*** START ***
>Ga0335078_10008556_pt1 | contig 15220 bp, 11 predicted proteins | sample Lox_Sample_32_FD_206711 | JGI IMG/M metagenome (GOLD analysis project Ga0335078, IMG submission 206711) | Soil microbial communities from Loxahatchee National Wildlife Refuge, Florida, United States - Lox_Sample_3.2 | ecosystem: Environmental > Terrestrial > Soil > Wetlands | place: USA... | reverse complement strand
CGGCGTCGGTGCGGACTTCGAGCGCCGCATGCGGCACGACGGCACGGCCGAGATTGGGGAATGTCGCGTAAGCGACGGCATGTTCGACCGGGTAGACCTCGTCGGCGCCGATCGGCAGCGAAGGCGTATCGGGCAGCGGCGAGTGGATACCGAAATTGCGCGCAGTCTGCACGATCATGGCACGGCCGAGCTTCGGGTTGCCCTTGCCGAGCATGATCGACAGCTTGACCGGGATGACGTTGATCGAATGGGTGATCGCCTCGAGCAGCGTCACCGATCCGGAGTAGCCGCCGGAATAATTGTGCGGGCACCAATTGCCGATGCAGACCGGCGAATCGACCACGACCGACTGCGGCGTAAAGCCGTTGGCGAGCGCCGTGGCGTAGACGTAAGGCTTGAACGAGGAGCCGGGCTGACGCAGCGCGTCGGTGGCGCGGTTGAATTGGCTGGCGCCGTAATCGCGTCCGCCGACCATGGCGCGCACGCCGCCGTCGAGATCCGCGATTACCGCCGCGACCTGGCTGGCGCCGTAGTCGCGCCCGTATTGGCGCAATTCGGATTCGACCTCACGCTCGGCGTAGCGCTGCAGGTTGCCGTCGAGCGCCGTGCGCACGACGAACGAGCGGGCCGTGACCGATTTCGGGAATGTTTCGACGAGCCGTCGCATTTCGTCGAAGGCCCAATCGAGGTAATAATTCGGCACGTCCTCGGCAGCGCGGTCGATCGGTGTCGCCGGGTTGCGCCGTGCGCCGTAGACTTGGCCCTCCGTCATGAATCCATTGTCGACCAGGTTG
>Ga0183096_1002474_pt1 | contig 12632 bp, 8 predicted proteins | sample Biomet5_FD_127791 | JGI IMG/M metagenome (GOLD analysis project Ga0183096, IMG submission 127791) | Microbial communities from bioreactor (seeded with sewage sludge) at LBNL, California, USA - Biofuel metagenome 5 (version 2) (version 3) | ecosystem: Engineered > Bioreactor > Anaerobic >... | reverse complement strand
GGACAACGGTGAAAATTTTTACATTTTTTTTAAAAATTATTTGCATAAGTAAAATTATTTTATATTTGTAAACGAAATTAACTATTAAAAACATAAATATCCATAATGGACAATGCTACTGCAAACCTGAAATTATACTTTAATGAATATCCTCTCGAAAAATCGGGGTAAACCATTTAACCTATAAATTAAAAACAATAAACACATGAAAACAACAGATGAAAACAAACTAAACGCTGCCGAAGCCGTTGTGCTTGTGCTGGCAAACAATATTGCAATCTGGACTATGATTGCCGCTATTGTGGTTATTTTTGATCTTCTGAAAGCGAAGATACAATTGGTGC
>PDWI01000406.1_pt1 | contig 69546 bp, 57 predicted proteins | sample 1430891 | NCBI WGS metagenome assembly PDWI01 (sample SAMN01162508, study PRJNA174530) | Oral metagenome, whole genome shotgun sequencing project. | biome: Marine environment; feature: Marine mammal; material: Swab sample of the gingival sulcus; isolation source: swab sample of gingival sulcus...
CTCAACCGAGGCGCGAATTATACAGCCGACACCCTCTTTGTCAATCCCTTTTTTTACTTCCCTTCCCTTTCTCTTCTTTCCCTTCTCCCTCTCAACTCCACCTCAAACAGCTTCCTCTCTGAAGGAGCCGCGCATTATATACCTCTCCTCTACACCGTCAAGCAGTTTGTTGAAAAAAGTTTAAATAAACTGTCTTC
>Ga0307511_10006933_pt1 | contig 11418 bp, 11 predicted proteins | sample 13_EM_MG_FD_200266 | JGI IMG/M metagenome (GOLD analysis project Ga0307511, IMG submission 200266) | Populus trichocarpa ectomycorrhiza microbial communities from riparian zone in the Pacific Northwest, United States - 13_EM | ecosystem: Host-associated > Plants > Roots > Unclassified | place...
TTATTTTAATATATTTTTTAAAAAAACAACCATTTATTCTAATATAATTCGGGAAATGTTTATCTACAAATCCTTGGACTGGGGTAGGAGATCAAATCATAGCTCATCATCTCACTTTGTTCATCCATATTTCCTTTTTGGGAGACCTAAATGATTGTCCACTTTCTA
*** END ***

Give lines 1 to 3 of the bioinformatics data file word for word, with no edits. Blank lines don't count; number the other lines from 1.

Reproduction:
>Ga0335078_10008556_pt1 | contig 15220 bp, 11 predicted proteins | sample Lox_Sample_32_FD_206711 | JGI IMG/M metagenome (GOLD analysis project Ga0335078, IMG submission 206711) | Soil microbial communities from Loxahatchee National Wildlife Refuge, Florida, United States - Lox_Sample_3.2 | ecosystem: Environmental > Terrestrial > Soil > Wetlands | place: USA... | reverse complement strand
CGGCGTCGGTGCGGACTTCGAGCGCCGCATGCGGCACGACGGCACGGCCGAGATTGGGGAATGTCGCGTAAGCGACGGCATGTTCGACCGGGTAGACCTCGTCGGCGCCGATCGGCAGCGAAGGCGTATCGGGCAGCGGCGAGTGGATACCGAAATTGCGCGCAGTCTGCACGATCATGGCACGGCCGAGCTTCGGGTTGCCCTTGCCGAGCATGATCGACAGCTTGACCGGGATGACGTTGATCGAATGGGTGATCGCCTCGAGCAGCGTCACCGATCCGGAGTAGCCGCCGGAATAATTGTGCGGGCACCAATTGCCGATGCAGACCGGCGAATCGACCACGACCGACTGCGGCGTAAAGCCGTTGGCGAGCGCCGTGGCGTAGACGTAAGGCTTGAACGAGGAGCCGGGCTGACGCAGCGCGTCGGTGGCGCGGTTGAATTGGCTGGCGCCGTAATCGCGTCCGCCGACCATGGCGCGCACGCCGCCGTCGAGATCCGCGATTACCGCCGCGACCTGGCTGGCGCCGTAGTCGCGCCCGTATTGGCGCAATTCGGATTCGACCTCACGCTCGGCGTAGCGCTGCAGGTTGCCGTCGAGCGCCGTGCGCACGACGAACGAGCGGGCCGTGACCGATTTCGGGAATGTTTCGACGAGCCGTCGCATTTCGTCGAAGGCCCAATCGAGGTAATAATTCGGCACGTCCTCGGCAGCGCGGTCGATCGGTGTCGCCGGGTTGCGCCGTGCGCCGTAGACTTGGCCCTCCGTCATGAATCCATTGTCGACCAGGTTG
>Ga0183096_1002474_pt1 | contig 12632 bp, 8 predicted proteins | sample Biomet5_FD_127791 | JGI IMG/M metagenome (GOLD analysis project Ga0183096, IMG submission 127791) | Microbial communities from bioreactor (seeded with sewage sludge) at LBNL, California, USA - Biofuel metagenome 5 (version 2) (version 3) | ecosystem: Engineered > Bioreactor > Anaerobic >... | reverse complement strand